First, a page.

Healthy bone marrow may be important in fertility

A study in mice suggests that bone marrow-derived stem cells may play a role in establishing pregnancy. The research showed that the stem cells can travel through blood circulation to the uterus, making it more receptive for a new embryo. Specifically, the authors showed that these cells concentrate in the lining of the uterus where the embryo is about to implant. There, they become specialised uterine cells or decidual cells, which are critical for maintaining the embryo. 'We have always known that two kind of things were necessary for pregnancy: you must have ovaries to make eggs, and you must also have a uterus to receive the embryo,' said senior author, Dr Hugh Taylor at Yale University in New Haven, Connecticut. 'But knowing that bone marrow has a significant role is a paradigm shift.' Previous studies had shown that small numbers of bone-marrow stem cells contribute to the renewal of the lining of the non-pregnant uterus, but it remained unknown whether they play a part in pregnancy.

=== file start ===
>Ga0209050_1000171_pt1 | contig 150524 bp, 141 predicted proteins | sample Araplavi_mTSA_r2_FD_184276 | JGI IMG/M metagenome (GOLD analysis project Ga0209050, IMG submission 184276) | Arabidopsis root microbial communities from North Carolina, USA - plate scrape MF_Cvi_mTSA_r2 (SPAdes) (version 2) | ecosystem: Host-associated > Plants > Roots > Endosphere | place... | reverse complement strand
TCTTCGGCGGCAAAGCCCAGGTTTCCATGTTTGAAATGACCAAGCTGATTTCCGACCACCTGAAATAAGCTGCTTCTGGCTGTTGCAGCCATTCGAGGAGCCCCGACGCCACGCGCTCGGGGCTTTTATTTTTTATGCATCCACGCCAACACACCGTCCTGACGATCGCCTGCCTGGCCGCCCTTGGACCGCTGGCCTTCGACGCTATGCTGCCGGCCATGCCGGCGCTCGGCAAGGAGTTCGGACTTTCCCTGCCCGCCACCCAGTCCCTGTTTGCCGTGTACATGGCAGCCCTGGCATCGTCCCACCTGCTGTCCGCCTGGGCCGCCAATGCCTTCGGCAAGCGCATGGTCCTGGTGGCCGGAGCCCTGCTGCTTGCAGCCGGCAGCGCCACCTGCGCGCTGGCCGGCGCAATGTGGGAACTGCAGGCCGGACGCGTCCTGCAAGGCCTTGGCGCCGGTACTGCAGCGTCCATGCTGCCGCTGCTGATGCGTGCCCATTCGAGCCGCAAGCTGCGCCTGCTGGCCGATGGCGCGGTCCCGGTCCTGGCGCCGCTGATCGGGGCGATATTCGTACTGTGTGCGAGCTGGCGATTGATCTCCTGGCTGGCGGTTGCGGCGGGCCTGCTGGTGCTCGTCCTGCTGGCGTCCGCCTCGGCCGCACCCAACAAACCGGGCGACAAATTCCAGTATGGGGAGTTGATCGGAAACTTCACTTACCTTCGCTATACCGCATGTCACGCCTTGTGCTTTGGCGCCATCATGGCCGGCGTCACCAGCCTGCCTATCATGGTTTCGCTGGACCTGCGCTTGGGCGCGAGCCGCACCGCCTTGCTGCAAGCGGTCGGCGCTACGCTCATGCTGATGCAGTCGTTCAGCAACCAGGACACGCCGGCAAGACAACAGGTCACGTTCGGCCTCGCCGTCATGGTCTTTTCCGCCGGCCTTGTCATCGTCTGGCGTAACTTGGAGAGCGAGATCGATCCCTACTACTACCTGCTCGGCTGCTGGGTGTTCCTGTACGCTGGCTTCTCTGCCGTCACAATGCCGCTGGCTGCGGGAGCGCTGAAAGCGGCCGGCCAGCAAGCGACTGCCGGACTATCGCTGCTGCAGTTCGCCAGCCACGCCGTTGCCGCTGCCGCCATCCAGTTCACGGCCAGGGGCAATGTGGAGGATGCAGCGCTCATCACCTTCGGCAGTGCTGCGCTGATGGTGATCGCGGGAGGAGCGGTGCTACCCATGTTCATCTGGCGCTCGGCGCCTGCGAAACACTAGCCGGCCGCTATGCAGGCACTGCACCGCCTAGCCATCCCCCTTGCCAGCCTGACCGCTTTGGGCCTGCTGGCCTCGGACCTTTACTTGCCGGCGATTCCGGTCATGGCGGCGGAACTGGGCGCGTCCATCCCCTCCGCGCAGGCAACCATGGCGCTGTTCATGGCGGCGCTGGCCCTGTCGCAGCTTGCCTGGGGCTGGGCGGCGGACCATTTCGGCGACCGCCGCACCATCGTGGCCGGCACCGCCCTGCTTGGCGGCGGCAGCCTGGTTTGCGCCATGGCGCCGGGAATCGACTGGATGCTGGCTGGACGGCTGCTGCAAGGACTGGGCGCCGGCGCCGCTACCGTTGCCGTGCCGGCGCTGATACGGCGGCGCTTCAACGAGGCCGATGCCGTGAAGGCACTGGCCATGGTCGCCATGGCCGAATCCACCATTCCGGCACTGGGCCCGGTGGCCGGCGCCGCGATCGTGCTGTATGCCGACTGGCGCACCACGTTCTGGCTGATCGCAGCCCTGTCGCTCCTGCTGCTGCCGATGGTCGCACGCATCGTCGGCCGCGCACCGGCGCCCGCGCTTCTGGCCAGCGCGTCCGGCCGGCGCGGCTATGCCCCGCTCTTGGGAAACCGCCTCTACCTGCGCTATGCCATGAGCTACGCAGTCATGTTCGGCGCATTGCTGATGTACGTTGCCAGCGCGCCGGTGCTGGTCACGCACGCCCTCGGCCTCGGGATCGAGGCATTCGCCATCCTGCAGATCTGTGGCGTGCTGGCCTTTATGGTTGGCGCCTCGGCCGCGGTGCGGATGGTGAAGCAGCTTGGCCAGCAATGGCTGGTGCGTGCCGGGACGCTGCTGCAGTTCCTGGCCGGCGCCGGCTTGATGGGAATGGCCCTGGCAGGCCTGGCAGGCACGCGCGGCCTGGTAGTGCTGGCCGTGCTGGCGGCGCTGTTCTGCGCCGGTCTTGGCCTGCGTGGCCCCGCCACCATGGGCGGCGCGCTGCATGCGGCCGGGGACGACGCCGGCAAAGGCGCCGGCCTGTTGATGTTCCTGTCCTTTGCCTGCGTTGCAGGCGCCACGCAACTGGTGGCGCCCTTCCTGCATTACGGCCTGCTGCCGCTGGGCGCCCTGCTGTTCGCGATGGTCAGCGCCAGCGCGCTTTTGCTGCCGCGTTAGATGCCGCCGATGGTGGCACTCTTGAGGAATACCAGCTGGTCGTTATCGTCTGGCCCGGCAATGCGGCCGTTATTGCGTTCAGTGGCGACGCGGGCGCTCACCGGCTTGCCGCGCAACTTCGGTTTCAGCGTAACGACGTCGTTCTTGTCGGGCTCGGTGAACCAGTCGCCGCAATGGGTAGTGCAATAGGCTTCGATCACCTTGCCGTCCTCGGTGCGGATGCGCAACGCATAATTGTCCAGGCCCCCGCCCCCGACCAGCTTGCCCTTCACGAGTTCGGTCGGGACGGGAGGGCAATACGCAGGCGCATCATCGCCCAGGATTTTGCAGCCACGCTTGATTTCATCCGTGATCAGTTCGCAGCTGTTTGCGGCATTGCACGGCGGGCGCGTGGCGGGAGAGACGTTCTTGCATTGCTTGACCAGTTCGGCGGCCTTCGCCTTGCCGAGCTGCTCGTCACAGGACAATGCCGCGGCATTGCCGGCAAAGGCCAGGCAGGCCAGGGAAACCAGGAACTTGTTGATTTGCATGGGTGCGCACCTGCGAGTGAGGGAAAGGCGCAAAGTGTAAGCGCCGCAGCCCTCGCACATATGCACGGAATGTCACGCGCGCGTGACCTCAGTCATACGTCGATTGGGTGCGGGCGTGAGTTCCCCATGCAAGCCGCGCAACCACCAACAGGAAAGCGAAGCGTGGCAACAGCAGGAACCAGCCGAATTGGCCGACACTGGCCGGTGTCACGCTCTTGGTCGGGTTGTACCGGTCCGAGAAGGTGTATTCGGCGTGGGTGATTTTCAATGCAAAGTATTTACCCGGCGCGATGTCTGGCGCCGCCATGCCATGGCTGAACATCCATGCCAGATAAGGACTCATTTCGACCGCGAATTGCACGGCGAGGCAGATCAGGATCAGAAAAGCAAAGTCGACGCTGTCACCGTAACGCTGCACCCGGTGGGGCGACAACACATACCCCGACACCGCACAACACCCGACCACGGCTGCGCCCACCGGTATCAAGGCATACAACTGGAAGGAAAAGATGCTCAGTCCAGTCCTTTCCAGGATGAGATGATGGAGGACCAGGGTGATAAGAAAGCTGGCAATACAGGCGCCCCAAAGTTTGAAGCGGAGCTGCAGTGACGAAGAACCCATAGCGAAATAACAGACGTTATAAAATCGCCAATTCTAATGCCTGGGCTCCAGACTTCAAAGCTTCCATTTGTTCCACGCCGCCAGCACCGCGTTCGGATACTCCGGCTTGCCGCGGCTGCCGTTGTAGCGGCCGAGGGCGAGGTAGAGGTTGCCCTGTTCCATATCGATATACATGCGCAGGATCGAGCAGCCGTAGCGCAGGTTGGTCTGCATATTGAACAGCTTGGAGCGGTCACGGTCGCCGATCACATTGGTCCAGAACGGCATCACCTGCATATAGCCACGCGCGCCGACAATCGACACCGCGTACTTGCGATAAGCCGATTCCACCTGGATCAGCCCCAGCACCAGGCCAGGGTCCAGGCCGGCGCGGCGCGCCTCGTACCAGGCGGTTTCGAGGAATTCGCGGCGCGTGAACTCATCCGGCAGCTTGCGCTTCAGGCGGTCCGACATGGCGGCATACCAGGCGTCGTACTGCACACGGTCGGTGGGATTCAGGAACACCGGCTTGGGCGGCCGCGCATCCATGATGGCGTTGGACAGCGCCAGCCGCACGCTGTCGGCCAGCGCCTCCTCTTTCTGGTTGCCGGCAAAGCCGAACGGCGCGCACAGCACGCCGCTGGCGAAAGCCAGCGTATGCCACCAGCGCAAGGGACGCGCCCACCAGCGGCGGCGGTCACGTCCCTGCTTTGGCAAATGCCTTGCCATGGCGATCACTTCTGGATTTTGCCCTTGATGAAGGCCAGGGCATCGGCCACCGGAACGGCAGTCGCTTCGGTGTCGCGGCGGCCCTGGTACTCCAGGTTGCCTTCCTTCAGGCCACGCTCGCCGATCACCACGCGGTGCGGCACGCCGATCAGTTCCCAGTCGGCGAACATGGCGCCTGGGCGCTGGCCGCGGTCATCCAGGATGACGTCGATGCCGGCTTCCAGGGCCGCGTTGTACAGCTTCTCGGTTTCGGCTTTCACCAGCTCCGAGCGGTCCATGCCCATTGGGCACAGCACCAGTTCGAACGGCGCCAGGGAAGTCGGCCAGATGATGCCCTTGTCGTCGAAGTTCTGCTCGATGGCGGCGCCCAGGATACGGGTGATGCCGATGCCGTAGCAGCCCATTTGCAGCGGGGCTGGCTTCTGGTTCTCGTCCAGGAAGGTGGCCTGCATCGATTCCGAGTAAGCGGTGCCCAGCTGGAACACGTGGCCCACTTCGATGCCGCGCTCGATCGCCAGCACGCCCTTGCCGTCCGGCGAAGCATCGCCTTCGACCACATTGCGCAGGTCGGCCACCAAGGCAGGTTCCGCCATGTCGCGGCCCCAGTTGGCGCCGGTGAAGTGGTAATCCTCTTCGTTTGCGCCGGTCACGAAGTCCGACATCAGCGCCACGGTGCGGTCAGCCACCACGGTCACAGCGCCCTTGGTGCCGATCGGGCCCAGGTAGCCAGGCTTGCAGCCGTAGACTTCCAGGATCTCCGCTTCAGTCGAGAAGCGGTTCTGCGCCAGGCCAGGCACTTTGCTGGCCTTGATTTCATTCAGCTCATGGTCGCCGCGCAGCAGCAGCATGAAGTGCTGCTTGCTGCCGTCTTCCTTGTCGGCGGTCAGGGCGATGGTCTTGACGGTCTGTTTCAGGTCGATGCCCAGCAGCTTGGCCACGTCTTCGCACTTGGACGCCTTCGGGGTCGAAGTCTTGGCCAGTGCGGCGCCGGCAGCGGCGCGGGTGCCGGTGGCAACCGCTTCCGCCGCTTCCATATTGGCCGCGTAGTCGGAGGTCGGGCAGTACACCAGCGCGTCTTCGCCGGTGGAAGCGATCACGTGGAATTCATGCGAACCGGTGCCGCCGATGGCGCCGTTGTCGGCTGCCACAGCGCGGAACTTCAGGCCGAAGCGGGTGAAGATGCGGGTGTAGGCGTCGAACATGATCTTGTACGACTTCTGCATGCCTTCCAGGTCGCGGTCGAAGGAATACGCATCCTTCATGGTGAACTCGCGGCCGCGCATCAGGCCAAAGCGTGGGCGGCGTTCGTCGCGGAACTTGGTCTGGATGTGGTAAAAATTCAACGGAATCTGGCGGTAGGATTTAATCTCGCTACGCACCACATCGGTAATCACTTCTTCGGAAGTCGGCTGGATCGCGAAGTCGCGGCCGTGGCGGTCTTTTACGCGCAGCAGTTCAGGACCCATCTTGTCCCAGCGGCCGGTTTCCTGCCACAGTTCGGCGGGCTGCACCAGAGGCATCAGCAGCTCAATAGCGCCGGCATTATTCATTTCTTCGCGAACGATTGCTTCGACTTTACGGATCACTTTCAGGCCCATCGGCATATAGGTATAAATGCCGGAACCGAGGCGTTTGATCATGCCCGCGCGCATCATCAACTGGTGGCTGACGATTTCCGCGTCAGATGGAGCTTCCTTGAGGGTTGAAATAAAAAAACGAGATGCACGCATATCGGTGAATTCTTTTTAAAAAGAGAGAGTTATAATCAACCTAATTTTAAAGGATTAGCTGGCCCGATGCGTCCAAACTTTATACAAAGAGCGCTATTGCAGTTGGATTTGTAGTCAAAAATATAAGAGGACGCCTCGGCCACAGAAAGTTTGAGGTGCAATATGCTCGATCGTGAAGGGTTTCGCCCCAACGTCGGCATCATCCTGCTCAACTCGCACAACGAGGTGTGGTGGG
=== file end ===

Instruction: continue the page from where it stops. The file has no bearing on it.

This study is the first to show a physiological role for bone-marrow stem cells in pregnancy. This work was possible due to a methodological breakthrough. Dr Taylor and his team at Yale were able to develop a mild chemotherapy for their mouse model that 'wiped out' the bone marrow of these mice without affecting their eggs, and therefore their fertility. Then they fertilised these mice before and after healthy bone-marrow transplantation to investigate whether the bone-marrow stem cells contributed to the establishment of pregnancy.